Christians have long interpreted the life of John the Baptist as a preparation for the coming of Christ, and the circumstances of his birth, as recorded in the New Testament, are miraculous. John's pivotal place in the gospel is seen in the emphasis Luke gives to the announcement of his birth and the event itself—both made prominently parallel to the same occurrences in the life of Jesus.
The sole biblical account of the birth of John the Baptist comes from the Gospel of Luke. John’s parents, Zechariah, a Jewish priest and Elizebeth, were without children and both were beyond the age of child-bearing. During Zechariah's rotation to serve in the Temple in Jerusalem, he was chosen by lot to offer incense at the Altar in the most holy of Hollies. The Archangel Gabriel appeared to him and announced that he and his wife would give birth to a child, and that they should name him John. However, because
Zechariah did not believe the message of Gabriel, he was rendered speechless until the time of John's birth;at that time, his relatives wanted to name the child after his father, and Zechariah wrote, "His name is John" and could speak (Luke 1:5-25; 1:57-66). Following Zechariah's obedience to the command of God, he was given the gift of prophecy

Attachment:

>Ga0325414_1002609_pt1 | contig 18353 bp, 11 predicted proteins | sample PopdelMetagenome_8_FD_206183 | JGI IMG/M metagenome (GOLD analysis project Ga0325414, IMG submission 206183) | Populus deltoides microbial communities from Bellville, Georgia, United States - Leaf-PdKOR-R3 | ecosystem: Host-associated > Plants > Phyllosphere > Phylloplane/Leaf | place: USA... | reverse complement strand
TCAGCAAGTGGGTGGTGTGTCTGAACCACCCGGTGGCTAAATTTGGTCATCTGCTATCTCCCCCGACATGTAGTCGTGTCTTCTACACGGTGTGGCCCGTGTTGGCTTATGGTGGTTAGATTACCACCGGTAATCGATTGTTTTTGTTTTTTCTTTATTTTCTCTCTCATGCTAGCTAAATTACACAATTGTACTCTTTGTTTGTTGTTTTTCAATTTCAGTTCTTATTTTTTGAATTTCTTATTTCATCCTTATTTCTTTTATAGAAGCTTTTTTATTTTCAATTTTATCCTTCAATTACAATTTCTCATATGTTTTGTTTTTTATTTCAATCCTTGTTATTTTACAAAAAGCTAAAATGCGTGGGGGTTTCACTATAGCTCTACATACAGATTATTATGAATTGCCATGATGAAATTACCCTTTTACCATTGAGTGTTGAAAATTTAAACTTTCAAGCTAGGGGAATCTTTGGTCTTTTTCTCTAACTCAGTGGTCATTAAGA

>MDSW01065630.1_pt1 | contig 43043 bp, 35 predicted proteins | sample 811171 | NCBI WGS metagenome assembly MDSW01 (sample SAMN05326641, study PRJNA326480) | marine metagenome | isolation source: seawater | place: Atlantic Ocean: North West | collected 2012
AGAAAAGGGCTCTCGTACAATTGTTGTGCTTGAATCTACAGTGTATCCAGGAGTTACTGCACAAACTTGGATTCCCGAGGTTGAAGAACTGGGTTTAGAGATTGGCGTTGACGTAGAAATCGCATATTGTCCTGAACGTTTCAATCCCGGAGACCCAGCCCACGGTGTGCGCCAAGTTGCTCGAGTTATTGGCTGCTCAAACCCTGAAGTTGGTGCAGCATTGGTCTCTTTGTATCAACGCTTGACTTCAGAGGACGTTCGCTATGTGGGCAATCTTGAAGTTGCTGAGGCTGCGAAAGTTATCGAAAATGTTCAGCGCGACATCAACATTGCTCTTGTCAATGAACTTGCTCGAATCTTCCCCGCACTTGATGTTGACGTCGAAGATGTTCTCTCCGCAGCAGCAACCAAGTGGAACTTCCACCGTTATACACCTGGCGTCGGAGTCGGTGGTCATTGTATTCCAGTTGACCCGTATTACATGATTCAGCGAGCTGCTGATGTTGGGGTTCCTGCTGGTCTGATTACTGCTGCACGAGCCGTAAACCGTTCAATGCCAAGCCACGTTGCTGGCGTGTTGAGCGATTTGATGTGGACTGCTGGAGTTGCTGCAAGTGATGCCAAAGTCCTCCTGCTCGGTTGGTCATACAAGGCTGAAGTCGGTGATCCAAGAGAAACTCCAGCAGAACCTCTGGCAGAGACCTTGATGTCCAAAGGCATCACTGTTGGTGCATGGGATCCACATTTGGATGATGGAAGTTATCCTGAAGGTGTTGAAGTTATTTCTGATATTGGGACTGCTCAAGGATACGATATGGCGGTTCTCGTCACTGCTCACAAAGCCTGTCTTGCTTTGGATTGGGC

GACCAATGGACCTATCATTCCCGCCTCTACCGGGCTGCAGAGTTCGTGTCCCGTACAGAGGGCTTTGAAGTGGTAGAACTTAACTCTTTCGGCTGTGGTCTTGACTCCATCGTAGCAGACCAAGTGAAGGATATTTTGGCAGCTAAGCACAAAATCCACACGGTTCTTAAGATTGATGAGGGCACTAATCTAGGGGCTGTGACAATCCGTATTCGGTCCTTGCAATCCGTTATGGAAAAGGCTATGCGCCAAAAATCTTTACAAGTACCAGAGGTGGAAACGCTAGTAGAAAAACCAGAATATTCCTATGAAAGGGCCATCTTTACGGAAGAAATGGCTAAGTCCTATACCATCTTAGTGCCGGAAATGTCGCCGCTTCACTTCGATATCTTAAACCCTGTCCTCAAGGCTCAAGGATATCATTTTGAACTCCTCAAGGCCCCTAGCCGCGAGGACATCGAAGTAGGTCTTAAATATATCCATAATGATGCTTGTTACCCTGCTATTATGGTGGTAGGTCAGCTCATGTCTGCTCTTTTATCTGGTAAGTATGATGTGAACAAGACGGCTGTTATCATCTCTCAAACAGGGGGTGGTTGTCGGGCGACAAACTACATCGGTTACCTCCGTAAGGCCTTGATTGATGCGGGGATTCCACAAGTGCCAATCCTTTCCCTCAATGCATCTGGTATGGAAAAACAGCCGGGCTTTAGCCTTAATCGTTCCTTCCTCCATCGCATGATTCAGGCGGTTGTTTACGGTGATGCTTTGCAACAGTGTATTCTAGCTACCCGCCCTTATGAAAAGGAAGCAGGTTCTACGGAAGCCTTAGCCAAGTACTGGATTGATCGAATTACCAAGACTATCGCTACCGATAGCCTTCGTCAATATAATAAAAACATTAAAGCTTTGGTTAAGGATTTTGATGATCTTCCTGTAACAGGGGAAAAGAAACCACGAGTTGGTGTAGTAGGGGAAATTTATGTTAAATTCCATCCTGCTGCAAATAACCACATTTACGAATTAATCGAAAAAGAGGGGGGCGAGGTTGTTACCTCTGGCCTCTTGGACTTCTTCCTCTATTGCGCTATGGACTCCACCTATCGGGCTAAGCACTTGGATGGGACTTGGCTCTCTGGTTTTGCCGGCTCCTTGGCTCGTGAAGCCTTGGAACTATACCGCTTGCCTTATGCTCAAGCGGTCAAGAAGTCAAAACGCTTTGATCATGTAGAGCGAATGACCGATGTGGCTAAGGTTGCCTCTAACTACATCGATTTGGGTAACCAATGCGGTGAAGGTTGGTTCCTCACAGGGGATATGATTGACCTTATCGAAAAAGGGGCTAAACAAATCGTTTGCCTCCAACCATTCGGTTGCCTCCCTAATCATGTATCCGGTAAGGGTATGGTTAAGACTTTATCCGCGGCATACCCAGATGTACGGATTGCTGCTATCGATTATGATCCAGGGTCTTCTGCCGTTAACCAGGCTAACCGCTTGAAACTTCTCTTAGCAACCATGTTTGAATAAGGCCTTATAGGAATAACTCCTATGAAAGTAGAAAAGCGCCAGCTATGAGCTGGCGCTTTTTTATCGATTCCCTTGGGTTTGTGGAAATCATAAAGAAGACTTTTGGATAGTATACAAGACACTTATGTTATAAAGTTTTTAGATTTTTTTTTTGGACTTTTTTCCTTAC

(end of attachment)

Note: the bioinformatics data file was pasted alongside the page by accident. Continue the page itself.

The Nativity of St John the Baptist on June 24 The purpose of these festivals is not to celebrate the exact dates of these events, but simply to commemorate them in an interlinking way. The Nativity of St. John the Baptist anticipates the feast of Christmas.
The Nativity of St John the Baptist is one of the oldest festivals of the Christian church, being listed by the Council of Agde in 506 as one of that region's principal festivals, where it was a day of rest and, like Christmas, was celebrated with three Masses: a vigil, at dawn, and at midday.
adapted from Wikipedia